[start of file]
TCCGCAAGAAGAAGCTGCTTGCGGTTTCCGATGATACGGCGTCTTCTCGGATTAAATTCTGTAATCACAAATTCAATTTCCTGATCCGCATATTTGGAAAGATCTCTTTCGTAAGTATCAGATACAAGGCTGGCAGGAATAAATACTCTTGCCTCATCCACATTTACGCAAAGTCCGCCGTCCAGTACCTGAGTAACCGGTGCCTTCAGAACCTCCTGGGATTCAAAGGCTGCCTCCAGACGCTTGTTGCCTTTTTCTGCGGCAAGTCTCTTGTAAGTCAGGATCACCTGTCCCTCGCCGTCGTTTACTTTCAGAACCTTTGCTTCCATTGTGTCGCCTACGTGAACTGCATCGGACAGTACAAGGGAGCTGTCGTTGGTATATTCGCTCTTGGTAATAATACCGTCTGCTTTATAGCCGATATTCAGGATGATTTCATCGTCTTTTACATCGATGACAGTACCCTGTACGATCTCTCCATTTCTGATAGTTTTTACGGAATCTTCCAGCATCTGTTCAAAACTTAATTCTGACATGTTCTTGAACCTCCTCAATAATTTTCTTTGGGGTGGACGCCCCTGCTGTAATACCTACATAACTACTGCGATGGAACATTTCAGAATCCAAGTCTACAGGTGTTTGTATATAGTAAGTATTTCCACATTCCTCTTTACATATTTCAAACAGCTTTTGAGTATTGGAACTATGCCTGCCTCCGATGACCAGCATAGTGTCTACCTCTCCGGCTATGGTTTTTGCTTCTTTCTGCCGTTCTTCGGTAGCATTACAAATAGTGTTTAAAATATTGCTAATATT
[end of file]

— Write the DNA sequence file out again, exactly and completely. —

TCCGCAAGAAGAAGCTGCTTGCGGTTTCCGATGATACGGCGTCTTCTCGGATTAAATTCTGTAATCACAAATTCAATTTCCTGATCCGCATATTTGGAAAGATCTCTTTCGTAAGTATCAGATACAAGGCTGGCAGGAATAAATACTCTTGCCTCATCCACATTTACGCAAAGTCCGCCGTCCAGTACCTGAGTAACCGGTGCCTTCAGAACCTCCTGGGATTCAAAGGCTGCCTCCAGACGCTTGTTGCCTTTTTCTGCGGCAAGTCTCTTGTAAGTCAGGATCACCTGTCCCTCGCCGTCGTTTACTTTCAGAACCTTTGCTTCCATTGTGTCGCCTACGTGAACTGCATCGGACAGTACAAGGGAGCTGTCGTTGGTATATTCGCTCTTGGTAATAATACCGTCTGCTTTATAGCCGATATTCAGGATGATTTCATCGTCTTTTACATCGATGACAGTACCCTGTACGATCTCTCCATTTCTGATAGTTTTTACGGAATCTTCCAGCATCTGTTCAAAACTTAATTCTGACATGTTCTTGAACCTCCTCAATAATTTTCTTTGGGGTGGACGCCCCTGCTGTAATACCTACATAACTACTGCGATGGAACATTTCAGAATCCAAGTCTACAGGTGTTTGTATATAGTAAGTATTTCCACATTCCTCTTTACATATTTCAAACAGCTTTTGAGTATTGGAACTATGCCTGCCTCCGATGACCAGCATAGTGTCTACCTCTCCGGCTATGGTTTTTGCTTCTTTCTGCCGTTCTTCGGTAGCATTACAAATAGTGTTTAAAATATTGCTAATATT